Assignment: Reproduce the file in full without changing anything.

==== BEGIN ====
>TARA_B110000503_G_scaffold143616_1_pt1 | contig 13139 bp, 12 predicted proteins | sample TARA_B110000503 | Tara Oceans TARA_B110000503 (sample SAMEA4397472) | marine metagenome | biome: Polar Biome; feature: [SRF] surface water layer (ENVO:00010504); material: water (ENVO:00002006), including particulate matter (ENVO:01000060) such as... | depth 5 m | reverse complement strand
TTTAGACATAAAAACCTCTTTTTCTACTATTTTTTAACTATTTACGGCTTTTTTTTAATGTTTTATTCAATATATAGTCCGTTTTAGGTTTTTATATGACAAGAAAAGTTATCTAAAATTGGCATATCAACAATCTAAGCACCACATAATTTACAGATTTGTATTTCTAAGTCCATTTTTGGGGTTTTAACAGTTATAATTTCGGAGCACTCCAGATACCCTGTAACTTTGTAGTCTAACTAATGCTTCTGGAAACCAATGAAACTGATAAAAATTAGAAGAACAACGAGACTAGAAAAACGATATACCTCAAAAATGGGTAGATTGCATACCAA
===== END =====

>TARA_B110000503_G_scaffold143616_1_pt1 | contig 13139 bp, 12 predicted proteins | sample TARA_B110000503 | Tara Oceans TARA_B110000503 (sample SAMEA4397472) | marine metagenome | biome: Polar Biome; feature: [SRF] surface water layer (ENVO:00010504); material: water (ENVO:00002006), including particulate matter (ENVO:01000060) such as... | depth 5 m | reverse complement strand
TTTAGACATAAAAACCTCTTTTTCTACTATTTTTTAACTATTTACGGCTTTTTTTTAATGTTTTATTCAATATATAGTCCGTTTTAGGTTTTTATATGACAAGAAAAGTTATCTAAAATTGGCATATCAACAATCTAAGCACCACATAATTTACAGATTTGTATTTCTAAGTCCATTTTTGGGGTTTTAACAGTTATAATTTCGGAGCACTCCAGATACCCTGTAACTTTGTAGTCTAACTAATGCTTCTGGAAACCAATGAAACTGATAAAAATTAGAAGAACAACGAGACTAGAAAAACGATATACCTCAAAAATGGGTAGATTGCATACCAA